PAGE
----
Sleep apnea sufferers already know the side effects of a poor night’s sleep. Fatigue, inability to concentrate, moodiness, and a morning headache are familiar consequences of sleep disordered breathing. While the symptoms of sleep apnea are nothing to take lightly, there are other potential health risks that you may not even realize. The relationship between sleep apnea and stroke is real, and it could prove fatal.

Can sleep apnea cause strokes?

Sleep apnea is a form of sleep disordered breathing that affects an estimated 25 million people in the U.S. Obstructive sleep apnea is the most common of the three types (which also include central and complex sleep apnea), but any type of severe sleep apnea is associated with an increased risk of stroke.

During a sleep apnea, the sleeper stops breathing, anywhere from ten to 20 seconds. As oxygen levels drop in the brain, the central nervous system recognizes the deficit and wakes the sleeper enough to allow the airway to open and the sleeper to breathe. This cycle can repeat itself all night long, anywhere from five to 20 times an hour.

As noted above, common symptoms of sleep apnea include:

  • Daytime fatigue
  • Lack of mental clarity
  • Difficulty concentrating
  • Headache
  • Dry mouth in the morning
  • Snoring

Obesity and high blood pressure are risk factors for sleep apnea. They are also risk factors for a potentially deadly condition: stroke.

Stroke is the second leading cause of death in the world, and sleep apnea increases the risk of stroke significantly. In men with sleep apnea, a 2010 study found that stroke risk is more than doubled, with the risk increasing with more severe sleep apnea symptoms. A 2013 study confirmed these results, adding that sleep apnea increased the risk of cardiovascular disease, which itself increased the risk of stroke.

In between these studies, more bad news: stroke in patients with sleep apnea leads more often to death or poor chances of recovery.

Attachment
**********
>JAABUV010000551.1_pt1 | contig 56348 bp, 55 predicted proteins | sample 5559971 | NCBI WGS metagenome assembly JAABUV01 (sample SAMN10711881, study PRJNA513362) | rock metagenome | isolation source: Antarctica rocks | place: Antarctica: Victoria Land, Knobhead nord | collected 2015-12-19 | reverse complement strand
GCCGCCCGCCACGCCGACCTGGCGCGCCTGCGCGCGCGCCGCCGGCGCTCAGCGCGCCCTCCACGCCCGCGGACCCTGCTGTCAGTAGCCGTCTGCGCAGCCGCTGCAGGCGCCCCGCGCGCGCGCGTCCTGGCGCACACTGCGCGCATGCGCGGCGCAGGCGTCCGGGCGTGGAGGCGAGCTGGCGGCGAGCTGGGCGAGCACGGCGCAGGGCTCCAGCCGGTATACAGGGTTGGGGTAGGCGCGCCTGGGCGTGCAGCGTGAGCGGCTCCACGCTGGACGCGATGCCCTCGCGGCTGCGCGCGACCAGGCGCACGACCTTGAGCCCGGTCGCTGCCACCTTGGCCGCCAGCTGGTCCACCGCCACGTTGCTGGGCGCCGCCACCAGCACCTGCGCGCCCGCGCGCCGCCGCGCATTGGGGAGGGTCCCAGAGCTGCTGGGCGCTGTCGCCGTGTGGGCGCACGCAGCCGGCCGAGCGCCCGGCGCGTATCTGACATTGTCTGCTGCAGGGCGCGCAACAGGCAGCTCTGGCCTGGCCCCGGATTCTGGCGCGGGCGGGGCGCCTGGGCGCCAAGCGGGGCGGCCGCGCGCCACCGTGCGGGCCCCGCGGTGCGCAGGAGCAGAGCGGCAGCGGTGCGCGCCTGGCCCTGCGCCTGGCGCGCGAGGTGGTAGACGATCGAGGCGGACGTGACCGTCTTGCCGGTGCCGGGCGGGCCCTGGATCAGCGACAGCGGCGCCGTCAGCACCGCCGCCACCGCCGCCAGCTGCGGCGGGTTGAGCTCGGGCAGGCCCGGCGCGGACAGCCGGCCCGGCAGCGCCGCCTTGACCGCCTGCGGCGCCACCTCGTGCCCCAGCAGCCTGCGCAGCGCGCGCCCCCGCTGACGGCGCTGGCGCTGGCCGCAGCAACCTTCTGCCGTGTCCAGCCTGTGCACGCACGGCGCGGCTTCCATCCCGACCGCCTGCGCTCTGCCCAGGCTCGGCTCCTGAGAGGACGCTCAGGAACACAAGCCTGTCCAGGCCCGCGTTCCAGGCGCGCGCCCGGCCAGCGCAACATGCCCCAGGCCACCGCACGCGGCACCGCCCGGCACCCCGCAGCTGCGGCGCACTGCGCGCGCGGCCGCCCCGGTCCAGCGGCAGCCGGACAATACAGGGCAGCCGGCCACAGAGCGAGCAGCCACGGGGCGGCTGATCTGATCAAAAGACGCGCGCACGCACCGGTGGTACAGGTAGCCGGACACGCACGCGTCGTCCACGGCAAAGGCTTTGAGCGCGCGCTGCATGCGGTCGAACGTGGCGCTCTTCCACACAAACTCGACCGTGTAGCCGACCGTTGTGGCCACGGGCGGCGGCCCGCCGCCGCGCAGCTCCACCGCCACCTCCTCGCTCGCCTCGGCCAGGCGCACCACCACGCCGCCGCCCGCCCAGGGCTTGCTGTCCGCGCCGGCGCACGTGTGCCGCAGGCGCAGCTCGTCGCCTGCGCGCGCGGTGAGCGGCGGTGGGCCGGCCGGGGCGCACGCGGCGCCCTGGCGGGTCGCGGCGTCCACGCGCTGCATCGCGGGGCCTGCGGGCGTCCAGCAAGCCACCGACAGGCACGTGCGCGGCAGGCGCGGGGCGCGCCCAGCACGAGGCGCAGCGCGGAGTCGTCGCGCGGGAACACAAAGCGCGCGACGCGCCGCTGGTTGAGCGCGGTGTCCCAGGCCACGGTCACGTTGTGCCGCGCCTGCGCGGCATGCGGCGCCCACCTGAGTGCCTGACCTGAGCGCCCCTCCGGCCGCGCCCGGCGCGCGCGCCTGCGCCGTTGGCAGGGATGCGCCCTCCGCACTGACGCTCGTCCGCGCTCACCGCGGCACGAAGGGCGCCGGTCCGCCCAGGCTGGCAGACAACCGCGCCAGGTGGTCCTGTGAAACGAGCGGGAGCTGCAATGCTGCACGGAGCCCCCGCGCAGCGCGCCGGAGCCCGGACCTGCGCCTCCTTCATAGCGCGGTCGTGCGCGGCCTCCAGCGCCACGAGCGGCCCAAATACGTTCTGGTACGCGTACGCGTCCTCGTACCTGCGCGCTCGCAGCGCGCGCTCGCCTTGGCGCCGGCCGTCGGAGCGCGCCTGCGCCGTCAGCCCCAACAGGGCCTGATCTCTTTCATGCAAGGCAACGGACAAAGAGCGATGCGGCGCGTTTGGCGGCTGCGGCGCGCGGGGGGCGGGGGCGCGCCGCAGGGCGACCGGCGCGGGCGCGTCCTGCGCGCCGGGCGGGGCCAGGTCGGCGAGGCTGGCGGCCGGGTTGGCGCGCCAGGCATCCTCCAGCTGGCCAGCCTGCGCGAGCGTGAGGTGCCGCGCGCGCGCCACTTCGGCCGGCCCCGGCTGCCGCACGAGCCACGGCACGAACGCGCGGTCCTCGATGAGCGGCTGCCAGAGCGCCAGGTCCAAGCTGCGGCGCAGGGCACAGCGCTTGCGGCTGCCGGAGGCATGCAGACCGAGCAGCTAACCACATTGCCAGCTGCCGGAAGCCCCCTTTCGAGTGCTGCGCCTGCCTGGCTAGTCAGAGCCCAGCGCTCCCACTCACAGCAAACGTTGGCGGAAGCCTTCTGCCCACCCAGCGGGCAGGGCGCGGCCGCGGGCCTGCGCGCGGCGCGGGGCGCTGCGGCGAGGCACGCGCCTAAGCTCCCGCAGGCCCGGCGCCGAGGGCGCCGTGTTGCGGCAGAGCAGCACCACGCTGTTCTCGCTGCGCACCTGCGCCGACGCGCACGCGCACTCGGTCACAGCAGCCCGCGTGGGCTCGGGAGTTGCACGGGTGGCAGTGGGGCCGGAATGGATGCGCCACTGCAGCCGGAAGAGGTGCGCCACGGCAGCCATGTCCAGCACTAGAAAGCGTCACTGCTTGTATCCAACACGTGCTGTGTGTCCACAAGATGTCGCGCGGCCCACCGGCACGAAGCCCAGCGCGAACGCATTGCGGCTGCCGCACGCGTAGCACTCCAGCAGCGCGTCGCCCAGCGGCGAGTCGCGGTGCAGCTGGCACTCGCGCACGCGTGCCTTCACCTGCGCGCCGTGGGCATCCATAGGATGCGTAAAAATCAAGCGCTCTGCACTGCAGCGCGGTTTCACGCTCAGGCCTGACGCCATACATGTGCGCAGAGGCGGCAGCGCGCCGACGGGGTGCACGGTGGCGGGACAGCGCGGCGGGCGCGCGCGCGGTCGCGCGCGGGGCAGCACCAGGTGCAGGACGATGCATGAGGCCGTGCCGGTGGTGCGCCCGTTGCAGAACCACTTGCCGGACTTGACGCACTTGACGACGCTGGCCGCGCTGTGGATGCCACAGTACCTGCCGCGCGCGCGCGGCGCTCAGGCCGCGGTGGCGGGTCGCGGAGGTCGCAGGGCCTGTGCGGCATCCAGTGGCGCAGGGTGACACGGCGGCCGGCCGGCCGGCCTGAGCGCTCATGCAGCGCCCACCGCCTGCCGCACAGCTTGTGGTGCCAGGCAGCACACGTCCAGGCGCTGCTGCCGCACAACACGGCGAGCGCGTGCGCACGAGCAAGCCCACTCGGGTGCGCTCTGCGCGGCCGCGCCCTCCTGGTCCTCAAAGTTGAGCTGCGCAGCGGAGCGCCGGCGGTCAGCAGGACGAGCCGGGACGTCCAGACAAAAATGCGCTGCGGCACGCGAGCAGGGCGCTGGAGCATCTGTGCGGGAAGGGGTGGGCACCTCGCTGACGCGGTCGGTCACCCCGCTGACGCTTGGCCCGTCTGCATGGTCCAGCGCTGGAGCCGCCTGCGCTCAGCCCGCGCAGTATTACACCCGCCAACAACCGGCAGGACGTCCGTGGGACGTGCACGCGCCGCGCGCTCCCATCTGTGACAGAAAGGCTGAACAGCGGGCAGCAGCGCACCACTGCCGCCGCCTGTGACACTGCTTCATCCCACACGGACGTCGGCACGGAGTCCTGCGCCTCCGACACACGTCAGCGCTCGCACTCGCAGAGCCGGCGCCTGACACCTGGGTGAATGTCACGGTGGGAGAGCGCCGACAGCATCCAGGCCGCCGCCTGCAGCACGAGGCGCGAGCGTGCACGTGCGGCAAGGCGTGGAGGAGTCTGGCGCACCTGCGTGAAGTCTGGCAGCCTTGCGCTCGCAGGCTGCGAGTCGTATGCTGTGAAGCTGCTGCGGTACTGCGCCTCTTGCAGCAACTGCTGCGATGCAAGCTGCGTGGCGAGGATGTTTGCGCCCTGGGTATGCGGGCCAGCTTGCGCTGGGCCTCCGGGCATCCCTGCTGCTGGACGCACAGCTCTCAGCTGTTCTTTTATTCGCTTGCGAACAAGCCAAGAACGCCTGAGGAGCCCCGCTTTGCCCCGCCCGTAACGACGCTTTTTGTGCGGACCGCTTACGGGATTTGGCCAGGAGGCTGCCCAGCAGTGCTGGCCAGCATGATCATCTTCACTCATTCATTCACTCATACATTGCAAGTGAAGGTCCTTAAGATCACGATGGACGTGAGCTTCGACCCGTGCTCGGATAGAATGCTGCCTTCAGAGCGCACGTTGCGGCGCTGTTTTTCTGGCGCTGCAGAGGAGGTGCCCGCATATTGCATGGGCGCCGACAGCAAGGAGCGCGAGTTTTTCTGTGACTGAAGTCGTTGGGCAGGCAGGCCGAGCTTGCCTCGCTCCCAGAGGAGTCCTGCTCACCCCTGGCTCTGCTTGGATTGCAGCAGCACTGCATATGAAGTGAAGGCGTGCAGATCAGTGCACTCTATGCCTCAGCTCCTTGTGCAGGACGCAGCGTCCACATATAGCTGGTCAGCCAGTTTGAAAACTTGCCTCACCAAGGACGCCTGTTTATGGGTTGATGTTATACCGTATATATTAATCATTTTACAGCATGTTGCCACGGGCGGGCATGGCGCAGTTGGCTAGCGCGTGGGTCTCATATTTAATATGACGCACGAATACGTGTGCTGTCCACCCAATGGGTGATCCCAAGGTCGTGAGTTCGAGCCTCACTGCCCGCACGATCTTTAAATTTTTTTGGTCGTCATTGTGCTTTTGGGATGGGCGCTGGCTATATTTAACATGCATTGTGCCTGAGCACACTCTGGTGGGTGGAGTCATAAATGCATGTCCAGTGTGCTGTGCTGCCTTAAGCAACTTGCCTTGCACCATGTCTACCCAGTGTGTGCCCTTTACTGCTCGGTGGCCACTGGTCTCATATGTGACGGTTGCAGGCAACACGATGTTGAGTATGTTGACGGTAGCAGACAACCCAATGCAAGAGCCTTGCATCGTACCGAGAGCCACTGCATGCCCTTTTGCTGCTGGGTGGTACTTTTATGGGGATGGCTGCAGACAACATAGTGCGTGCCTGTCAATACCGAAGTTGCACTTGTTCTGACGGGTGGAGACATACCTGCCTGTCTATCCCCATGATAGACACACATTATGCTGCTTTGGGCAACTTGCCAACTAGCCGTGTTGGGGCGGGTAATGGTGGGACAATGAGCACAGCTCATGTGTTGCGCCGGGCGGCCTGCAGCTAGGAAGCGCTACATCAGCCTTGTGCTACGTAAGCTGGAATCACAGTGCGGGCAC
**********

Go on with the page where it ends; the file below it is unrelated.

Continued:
Why are sleep apnea and stroke risks related?

Nearly 70% of first-time ischemic stroke patients have sleep apnea, showing that this can be a dangerous duo.

Dr. Melissa Lipford, a neurologist at the Center for Sleep Medicine at Mayo Clinic in Minnesota, explains one reason why the risk of stroke increases in people with sleep apnea:

“During an apneic episode, the body asserts an amazing amount of effort to try to open the airway and get a breath in. Unfortunately, this effort frequently fails to supply the brain with the oxygen it needs to keep the entire body and all its systems working smoothly as you sleep.”

In a healthy sleeper, the inhalation of oxygen is accompanied by the exhalation of carbon dioxide. Without this exchange of gases, carbon dioxide builds to unhealthy levels in the bloodstream. Excess carbon dioxide leads to excessive blood flow in the brain, leading to high blood pressure. High blood pressure increases the risk of stroke.

There is also some evidence that inflammation in the brain due to sleep apnea may contribute to the increased risk of stroke. The complicating factor is the increased inflammation is also causing more incidence of cardiovascular complications due to sleep apnea. It’s challenging for researchers to know if the inflammation comes from the cardiovascular complications and then leads to stroke, or if the inflammation is present only in people with stroke.

Sleep apnea and other cardiovascular issues

It is clear that sleep apnea and stroke are related to sleep apnea and cardiovascular issues, and that both can be fatal. As with all complicated studies of the brain, more research can help truly answer these questions. What’s clear is that people with sleep apnea are three times more likely to prematurely die of any cause than those without sleep apnea.

We know all this through research studies and evidence. In reality, though, many people are walking around with undiagnosed sleep apnea. Indeed, some people are misdiagnosed with depression and anxiety or ADHD instead of sleep apnea. Undiagnosed and untreated sleep apnea can cause sudden death from stroke or cardiovascular illness.

How can treating sleep apnea help me prevent a